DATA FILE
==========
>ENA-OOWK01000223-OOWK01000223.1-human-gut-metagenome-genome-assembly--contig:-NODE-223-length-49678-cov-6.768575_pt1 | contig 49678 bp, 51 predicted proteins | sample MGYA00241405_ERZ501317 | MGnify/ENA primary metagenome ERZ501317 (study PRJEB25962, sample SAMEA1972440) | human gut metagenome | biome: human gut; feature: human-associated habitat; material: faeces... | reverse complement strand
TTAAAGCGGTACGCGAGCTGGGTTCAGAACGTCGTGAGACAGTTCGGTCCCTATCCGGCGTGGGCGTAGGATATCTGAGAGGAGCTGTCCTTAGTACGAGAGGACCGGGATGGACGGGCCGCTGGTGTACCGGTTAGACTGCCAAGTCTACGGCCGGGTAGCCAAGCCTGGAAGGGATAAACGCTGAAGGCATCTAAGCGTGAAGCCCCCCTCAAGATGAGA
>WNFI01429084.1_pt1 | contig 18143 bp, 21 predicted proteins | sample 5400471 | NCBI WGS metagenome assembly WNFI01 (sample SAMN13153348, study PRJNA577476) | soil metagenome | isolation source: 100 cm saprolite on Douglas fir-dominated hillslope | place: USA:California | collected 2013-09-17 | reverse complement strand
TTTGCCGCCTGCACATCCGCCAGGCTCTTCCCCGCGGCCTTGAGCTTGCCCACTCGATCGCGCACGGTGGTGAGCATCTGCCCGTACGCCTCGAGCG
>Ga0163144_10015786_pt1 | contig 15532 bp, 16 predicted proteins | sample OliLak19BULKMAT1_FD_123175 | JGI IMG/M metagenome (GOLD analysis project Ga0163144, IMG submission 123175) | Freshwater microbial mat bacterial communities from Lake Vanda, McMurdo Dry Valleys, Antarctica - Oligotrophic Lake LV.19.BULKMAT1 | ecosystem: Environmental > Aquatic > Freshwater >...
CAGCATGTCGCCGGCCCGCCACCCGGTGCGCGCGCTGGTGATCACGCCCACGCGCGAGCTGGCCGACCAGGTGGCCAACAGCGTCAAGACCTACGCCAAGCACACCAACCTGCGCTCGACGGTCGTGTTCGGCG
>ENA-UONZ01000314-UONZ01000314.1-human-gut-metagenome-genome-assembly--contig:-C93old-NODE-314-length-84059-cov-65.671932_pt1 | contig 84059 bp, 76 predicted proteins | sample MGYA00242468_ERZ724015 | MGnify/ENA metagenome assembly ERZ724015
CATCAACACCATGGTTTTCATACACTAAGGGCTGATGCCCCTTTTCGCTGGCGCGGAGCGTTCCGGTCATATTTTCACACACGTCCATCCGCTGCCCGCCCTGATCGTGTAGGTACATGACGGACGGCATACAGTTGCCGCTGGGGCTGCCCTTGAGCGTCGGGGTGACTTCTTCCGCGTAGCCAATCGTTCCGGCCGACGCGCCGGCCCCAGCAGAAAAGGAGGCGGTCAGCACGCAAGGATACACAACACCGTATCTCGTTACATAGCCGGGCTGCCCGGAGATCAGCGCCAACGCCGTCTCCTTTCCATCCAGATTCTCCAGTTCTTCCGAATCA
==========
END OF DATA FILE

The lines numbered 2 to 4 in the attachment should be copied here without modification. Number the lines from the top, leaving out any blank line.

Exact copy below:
TTAAAGCGGTACGCGAGCTGGGTTCAGAACGTCGTGAGACAGTTCGGTCCCTATCCGGCGTGGGCGTAGGATATCTGAGAGGAGCTGTCCTTAGTACGAGAGGACCGGGATGGACGGGCCGCTGGTGTACCGGTTAGACTGCCAAGTCTACGGCCGGGTAGCCAAGCCTGGAAGGGATAAACGCTGAAGGCATCTAAGCGTGAAGCCCCCCTCAAGATGAGA
>WNFI01429084.1_pt1 | contig 18143 bp, 21 predicted proteins | sample 5400471 | NCBI WGS metagenome assembly WNFI01 (sample SAMN13153348, study PRJNA577476) | soil metagenome | isolation source: 100 cm saprolite on Douglas fir-dominated hillslope | place: USA:California | collected 2013-09-17 | reverse complement strand
TTTGCCGCCTGCACATCCGCCAGGCTCTTCCCCGCGGCCTTGAGCTTGCCCACTCGATCGCGCACGGTGGTGAGCATCTGCCCGTACGCCTCGAGCG